The Legal Chamber Newsletter • June 2011
Podcasts That Will Keep Your Brain a Kickin’
Doing the same thing day after day can become routine even if you’re lucky enough to sport a diverse caseload. I may be reaching a bit here, but I’m guessing you consider yourself well informed on most topics. One way to cement that bizarre knowledge in your noggin or actually beat your kids at Trivial Pursuit is by exposing yourself to new material.
Enter your Blackberry, iPod, iPad or whatever tablet you’ve chosen, or just about any digital device (even you Kindle) because they all support podcasts. Don’t roll your eyes back just yet; this list is the cream of the crop: interesting, engaging, and not too funny. You’ve got to keep it clean in the office after all:
- StuffYouShouldKnow—The podcast that got me interested in it all, brilliance! Hosts Chuck and Josh explain all different topics in a simple yet interesting manner.
- Word of the Day—A fun extra short podcast that will expand your vocabulary. Try to incorporate the word at least once during you day - maybe in court?
- This Week in Tech—I’ll never be left behind. Neither should you. Plus, they’re pretty short and interesting if you like gadgets and new technology.
- BBC World Global News—Love the accent and hearing great stories. Need I say more?
- Onion Radio News—After the meal that is BBC news, Onion Radio News is your cup of hot chocolate.
- IndieFeed- A great little podcast that gives you “the best indie music from around the globe.” It’s easy to stay up to date on new music, and you can always fast forward.
- Slate’s Hang-Up and Listen—Funny brainy talk about sports.
- SModcast’s SNL—It’s the show of our generation, maybe. Entertaining nonetheless, SNL is a classic and will surprise you (most) every time.
5 Ways Around Traditional Business Cards
With so many kinfolk in the market, it can be tough to stand out. Plus, who uses business cards these days? Do you carry a cigarette case and travel with hatboxes? I didn’t think so.
Below are 5 ways you can distribute your professional information without looking so “old hat”:
Bump is a cool little app that allows you to ‘bump’ someone your contact information wirelessly from phone to phone. Links with social networks, contacts, photos, and more.
QR Codes are another digital age way to share your contact information. You can place these modern barcodes just about anywhere. There are free Android and iPhone apps to read them, and relay the information you’ve provided. Stickybits is a great source.
Social Media Sites are everywhere and they’re another great free platform for you to offer your services. It’s likely you have multiple profiles (Twitter, Facebook, LinkedIn, Flickr, etc.) so why not use Robo.to which unites all of your online profiles.
Small Novelty Items are always a fun idea to get personalized. They’re especially effective when you add a little humor. I’m not telling you to put your Divorce practice on free condoms. Try Child Custody on small plastic cars. Hmm... that still sounds creepy, but you get the gist. Think about who your clients are and how you can draw them in.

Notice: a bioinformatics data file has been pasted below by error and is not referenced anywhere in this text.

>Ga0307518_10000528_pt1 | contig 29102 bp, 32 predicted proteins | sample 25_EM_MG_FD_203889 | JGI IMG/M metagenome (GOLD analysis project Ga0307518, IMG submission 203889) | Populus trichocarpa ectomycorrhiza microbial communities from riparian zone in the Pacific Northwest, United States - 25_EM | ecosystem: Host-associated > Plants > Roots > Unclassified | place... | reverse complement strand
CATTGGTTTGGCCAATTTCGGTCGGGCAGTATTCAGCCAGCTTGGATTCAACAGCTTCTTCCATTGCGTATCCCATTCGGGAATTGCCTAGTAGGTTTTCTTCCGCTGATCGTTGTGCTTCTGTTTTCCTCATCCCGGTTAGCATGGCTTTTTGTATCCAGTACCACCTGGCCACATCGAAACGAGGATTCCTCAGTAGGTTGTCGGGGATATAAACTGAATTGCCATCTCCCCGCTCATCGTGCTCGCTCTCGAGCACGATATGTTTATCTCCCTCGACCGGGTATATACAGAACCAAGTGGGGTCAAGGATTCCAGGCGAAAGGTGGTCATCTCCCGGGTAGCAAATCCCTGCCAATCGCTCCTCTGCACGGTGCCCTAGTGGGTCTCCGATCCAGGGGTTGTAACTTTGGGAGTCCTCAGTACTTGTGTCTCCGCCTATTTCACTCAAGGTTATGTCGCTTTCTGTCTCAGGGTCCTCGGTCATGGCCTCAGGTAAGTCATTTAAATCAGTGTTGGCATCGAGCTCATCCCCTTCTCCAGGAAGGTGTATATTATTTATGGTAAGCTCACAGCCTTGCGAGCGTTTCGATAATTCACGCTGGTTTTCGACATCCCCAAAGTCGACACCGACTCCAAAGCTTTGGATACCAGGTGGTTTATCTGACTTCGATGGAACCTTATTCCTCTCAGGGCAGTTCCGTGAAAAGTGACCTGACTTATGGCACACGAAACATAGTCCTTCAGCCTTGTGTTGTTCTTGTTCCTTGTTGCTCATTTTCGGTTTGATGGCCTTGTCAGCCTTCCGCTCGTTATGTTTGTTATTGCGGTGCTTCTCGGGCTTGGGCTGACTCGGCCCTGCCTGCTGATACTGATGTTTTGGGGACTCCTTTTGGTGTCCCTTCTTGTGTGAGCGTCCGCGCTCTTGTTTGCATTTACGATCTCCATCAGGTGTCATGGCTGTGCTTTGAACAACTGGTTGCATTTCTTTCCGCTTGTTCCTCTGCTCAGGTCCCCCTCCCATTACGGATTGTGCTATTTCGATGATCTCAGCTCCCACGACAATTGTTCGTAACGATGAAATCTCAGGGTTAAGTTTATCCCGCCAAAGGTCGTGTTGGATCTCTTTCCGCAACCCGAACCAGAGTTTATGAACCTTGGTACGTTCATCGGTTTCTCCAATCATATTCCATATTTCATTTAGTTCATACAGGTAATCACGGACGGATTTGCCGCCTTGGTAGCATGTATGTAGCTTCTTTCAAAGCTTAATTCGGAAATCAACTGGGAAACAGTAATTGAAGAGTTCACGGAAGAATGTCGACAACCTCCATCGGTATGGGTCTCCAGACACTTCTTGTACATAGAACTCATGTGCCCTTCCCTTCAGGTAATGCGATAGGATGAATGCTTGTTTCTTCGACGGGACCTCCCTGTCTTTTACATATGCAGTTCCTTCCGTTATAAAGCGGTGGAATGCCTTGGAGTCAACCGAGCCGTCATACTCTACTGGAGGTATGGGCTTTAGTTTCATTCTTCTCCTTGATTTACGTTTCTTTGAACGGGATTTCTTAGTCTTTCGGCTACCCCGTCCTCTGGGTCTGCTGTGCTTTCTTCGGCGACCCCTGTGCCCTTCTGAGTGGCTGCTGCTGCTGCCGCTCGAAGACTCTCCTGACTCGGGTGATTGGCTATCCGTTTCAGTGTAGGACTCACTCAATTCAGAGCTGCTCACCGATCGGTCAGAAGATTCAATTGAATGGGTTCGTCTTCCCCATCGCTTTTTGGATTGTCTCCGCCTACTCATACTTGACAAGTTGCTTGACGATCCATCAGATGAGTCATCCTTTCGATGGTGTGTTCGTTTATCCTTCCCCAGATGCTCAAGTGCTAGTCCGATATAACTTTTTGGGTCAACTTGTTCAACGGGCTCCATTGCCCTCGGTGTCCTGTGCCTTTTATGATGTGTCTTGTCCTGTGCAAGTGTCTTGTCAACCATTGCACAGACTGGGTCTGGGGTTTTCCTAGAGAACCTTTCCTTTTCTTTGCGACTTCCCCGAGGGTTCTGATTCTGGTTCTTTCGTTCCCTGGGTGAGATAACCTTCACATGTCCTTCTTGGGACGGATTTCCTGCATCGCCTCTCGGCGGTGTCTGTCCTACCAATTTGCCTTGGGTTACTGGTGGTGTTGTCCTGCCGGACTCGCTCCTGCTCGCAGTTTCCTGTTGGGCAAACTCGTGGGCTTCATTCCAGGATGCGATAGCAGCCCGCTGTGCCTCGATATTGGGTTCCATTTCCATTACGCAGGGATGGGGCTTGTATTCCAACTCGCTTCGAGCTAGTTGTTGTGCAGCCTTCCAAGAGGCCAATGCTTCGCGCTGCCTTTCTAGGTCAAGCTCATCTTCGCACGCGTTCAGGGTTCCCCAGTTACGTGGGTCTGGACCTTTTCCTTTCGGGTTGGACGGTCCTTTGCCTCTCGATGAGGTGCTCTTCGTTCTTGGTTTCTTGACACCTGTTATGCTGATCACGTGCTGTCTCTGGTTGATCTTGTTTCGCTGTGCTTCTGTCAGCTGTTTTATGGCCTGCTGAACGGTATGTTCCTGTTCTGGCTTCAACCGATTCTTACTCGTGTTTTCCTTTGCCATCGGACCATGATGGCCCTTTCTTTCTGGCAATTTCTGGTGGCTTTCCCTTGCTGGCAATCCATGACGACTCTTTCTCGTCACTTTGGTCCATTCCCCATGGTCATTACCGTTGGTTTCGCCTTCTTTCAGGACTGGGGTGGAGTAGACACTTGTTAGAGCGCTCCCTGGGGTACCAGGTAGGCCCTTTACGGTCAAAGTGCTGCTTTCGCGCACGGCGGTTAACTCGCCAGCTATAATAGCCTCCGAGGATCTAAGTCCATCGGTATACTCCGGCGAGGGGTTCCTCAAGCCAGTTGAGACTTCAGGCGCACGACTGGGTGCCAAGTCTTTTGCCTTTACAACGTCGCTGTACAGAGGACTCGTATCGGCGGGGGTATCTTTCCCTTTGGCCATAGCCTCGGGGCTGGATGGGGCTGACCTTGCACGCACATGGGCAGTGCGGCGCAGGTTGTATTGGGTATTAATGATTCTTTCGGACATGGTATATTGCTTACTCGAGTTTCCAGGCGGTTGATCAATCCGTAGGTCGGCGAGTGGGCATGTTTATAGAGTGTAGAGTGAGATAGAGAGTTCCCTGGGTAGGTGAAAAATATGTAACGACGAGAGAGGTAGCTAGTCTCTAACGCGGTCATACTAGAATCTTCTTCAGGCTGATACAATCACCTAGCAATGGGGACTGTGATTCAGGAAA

Lawyer Tip #17: Respect Your Limitations
If there is one thing that we’d recommend to stress-saturated attorneys, it’s this: Don’t take on more clients than you can effectively handle.
Many lawyers make the mistake of continually accepting clients, only to realize (when it is far too late) that they’ve spread their skills and time too thin. When this happens, it’s really time to panic. You end up working a hundred hours a week, kept awake by desperation and caffeine, and doing substandard work just to wrap up each case.
If you make a habit of doing this, you’re not only wait-listing yourself for some serious anxiety-induced health problems—you’re compromising your reputation.
We understand how tough it is to anticipate each case’s potential complications, but you must assume that every case will have its hiccups, and that it will take time to iron them all out. In order to effectively handle each case with precision and care, you’ll need to adjust your case load and compensate for any potentially time-consuming issues.
In summary: know your limits and don't exceed them. You’ll save yourself from stress, and save your practice from bad performance.
Streamlining Your Client Screening Process
Do you accept more than 50% of people who ask for your help? Or do you turn away more than 50%?
It may be more important than you think to know where you stand. If your practice requires a high volume of client leads before accepting a case, you may be doing an excellent job of client screening—but you may also be sacrificing business for selectivity.
On the other hand, a low volume of client leads before acceptance may indicate you aren’t screening clients well enough.
As you are probably well aware, screening clients with an intake process (either by phone, in person or written questionnaire) can be very time consuming. And if you are a solo practitioner who needs a high volume of client leads in order to be profitable, it can be suicide to try and go it alone.
Instead, hire a trained paralegal to do the screening for you, and you can save yourself countless hours.
Yes, staffing a paralegal will increase overhead in the short term, but in the long term you’ll be investing your time in higher-quality cases (while making more money) instead of weeding through a field of dead ends.